He cites a study conducted by Mayer Brown, the firm representing Suniva, that a tariff could actually result in more than 140,000 jobs, many of those in manufacturing.
The “injury phase” of the case kicked off this week with an all-day hearing that pitted much of the solar industry against the two manufacturing companies. Regulators have until mid-September to decide whether to let the case go forward. If it does, the decision will end up in the hands of President Donald Trump.
“I think this case aligns very closely with the Administration's goals of increasing U.S. manufacturing,” Brightbill said.
“I don’t see any incentive for him based on his past positions to oppose a safeguard measure,” Aaron Fellmeth, professor of international law at Arizona State University’s Sandra Day O’Connor College of Law. “It’s classic bad politics. It’s a short term fix that ignores the long term problem.”
Fellmeth cites Trump’s criticism of NAFTA, support for U.S. manufacturing and fossil fuels. But he predicts that move may backfire: “There is no example in history of an industry that has prospered in the long run thanks to safeguard measures.”
He said consumers will pay more for solar and the ultimate impacts won’t be confined to the solar industry, either. Countries will try to recoup their losses by imposing duties on U.S. exports, he said.
“You pluck one strand from the web and it may weaken the entire web,” Fellmeth said. “From a simplistic view, it sounds like it is protecting jobs, but any kind of deeper analysis will lead you to conclude that this kind of action has negative reverberations.”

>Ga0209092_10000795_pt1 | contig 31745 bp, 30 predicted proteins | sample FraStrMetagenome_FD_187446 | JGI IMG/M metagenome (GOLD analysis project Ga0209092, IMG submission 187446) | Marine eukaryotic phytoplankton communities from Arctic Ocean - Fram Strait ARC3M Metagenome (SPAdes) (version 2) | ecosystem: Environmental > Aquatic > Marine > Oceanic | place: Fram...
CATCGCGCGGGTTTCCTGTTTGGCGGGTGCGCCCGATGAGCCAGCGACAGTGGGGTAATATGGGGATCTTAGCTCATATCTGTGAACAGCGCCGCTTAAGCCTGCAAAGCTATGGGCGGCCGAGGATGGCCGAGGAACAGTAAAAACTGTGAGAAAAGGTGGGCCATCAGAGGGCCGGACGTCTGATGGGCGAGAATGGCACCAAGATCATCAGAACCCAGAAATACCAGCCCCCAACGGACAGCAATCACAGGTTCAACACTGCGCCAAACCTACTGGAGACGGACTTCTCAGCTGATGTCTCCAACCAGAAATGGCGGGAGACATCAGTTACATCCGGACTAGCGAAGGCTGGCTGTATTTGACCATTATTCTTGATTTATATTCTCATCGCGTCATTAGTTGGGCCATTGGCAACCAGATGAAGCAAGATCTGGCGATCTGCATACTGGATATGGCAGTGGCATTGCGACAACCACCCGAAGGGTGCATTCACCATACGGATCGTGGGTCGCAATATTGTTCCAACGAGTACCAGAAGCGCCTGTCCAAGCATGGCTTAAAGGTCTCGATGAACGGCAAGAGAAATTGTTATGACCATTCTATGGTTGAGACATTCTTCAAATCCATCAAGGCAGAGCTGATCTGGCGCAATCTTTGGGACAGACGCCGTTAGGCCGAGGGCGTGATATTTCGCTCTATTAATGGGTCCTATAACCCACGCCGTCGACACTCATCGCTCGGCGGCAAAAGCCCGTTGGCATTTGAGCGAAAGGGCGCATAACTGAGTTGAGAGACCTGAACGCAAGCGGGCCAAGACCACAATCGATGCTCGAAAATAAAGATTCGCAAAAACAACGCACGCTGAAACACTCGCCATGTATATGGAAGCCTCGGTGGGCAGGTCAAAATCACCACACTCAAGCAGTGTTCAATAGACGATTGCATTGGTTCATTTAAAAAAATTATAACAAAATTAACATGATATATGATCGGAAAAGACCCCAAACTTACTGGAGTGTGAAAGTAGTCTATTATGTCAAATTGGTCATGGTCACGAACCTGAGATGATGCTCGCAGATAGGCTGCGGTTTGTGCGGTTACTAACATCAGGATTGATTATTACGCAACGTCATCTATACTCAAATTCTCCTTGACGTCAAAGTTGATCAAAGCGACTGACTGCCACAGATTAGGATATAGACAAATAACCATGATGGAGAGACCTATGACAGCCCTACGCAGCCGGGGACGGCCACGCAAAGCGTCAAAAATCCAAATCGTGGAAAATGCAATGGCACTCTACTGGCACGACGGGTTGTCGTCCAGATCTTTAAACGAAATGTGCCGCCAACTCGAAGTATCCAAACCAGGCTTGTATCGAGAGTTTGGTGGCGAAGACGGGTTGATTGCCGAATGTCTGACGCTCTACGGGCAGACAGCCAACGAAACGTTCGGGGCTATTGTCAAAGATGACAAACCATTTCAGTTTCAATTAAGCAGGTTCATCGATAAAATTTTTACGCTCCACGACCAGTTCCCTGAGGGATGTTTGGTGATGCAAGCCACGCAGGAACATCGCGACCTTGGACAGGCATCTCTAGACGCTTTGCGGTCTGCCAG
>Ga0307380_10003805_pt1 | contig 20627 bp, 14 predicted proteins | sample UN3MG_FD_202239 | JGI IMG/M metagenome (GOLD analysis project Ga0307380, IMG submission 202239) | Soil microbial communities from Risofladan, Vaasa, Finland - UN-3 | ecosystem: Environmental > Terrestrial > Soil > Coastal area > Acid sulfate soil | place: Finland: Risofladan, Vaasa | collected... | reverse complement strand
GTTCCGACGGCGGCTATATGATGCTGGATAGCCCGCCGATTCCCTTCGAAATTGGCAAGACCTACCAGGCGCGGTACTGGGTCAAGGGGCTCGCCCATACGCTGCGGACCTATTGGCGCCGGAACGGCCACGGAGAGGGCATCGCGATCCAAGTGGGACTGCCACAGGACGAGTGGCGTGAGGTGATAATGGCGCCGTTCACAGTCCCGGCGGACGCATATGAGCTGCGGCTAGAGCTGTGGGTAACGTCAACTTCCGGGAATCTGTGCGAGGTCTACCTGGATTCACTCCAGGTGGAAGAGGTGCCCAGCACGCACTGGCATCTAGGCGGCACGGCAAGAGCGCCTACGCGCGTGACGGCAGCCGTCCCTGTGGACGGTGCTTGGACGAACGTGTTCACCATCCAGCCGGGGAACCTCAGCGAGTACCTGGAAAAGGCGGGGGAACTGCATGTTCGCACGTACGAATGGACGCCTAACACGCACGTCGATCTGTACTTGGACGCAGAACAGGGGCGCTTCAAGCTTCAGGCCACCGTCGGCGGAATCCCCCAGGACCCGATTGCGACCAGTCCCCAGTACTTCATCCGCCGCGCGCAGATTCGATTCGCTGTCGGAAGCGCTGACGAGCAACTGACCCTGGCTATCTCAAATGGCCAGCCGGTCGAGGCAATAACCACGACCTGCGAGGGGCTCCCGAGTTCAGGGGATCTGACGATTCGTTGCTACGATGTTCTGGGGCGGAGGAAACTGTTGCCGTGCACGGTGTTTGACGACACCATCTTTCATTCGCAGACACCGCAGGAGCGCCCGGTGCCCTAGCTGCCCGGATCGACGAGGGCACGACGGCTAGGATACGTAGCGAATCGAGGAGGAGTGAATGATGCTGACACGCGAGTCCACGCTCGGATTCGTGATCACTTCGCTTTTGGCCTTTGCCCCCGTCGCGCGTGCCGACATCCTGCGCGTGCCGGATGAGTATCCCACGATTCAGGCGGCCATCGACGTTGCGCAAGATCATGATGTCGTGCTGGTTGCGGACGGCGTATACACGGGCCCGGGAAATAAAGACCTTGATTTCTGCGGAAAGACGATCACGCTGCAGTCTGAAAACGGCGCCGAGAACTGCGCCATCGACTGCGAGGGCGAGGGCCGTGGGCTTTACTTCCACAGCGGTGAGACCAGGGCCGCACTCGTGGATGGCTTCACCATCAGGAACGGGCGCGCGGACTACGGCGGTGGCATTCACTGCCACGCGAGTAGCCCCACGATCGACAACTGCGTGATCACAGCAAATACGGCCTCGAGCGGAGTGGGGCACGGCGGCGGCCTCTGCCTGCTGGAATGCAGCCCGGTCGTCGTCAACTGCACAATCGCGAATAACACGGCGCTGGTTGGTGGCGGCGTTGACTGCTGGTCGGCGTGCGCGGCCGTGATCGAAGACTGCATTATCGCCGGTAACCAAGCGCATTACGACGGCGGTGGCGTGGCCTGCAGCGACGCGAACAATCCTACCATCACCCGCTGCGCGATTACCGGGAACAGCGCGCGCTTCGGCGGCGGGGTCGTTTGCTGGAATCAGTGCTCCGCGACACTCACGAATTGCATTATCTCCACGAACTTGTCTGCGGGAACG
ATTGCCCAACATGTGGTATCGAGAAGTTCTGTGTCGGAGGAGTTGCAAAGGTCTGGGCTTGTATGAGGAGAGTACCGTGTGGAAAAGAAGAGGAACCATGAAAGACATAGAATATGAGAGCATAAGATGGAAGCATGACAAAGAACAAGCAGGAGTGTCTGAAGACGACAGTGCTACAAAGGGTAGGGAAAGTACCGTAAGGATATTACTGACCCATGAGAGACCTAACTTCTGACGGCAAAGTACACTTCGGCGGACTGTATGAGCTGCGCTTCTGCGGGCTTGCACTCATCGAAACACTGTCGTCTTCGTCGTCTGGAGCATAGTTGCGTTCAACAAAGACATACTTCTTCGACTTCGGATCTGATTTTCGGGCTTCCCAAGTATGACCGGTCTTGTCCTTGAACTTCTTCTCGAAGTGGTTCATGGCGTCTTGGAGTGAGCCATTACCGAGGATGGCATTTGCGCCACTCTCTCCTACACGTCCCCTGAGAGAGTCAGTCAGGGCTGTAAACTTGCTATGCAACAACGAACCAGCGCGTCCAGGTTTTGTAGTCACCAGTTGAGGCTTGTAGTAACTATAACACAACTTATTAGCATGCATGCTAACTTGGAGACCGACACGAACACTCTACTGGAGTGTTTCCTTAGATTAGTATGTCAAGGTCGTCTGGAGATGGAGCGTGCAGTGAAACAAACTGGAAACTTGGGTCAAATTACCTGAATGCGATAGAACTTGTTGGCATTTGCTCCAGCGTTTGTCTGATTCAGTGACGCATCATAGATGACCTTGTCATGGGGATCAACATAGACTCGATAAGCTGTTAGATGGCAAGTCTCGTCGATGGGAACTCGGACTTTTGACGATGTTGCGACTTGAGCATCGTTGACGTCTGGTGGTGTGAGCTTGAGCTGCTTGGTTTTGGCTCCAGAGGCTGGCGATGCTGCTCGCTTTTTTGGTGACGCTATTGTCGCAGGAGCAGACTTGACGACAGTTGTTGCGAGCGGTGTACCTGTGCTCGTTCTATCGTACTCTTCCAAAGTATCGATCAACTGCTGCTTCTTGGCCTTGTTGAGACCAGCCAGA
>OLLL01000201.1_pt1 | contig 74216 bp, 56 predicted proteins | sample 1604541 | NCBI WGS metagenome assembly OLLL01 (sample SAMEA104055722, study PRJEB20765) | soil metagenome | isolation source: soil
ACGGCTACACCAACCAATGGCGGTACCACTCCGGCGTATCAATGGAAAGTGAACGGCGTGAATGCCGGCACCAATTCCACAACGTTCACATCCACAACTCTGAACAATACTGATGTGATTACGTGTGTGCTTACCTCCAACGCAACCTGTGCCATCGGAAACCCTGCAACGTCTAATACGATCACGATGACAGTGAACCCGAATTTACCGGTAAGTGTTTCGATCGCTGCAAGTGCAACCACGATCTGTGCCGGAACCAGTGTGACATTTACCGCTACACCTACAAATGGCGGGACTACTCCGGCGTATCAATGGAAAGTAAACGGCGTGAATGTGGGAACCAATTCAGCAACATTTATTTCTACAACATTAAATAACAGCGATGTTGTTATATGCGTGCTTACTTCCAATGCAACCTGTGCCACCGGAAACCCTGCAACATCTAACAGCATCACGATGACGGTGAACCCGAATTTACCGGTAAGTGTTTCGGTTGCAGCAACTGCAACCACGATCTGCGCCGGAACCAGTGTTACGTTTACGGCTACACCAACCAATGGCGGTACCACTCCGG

Other sectors of solar manufacturing will suffer too, said Jeff Spies, head of policy at Quick Mount PV, which is based in California and makes equipment to mount solar panels.
“If the intention is to defend U.S. manufacturing, the decision is clear: dismiss this case with no penalties,” Spies said.
The solar supply chain already had 35,000 existing manufacturing jobs, but Spies said those are at risk if the U.S. puts in place the proposed tariffs.
“I can’t even think of anything that comes close to the threat that we see with this particular trade case,” Spies said, “90,000 jobs lost in any other industry would have a lot of politicians freaking out.”
That appears to be happening. A coalition of senators from states like California, Kansas and Nevada recently sent a letter opposing the trade protections. As did a number of conservative free market groups like the Heritage Foundation and the American Legislative Exchange Council (ALEC).
What makes this trade case especially infuriating to many in the solar industry? The two companies asking for the tariffs aren’t even “all American.”
SolarWorld is the subsidiary of a German company, which recently declared insolvency and fired workers from its Oregon-based plant. Founded in Georgia, Suniva declared bankruptcy earlier this year and is majority owned by a Chinese firm.
Mark Holohan of Wilson Electric shakes his head.
“While they have manufacturing here, they aren’t even headquartered here,” he said, “It’s definitely a world market we are dealing with.”EDITOR'S NOTE: The story has been updated to clarify a quote from attorney Tim Brightbill.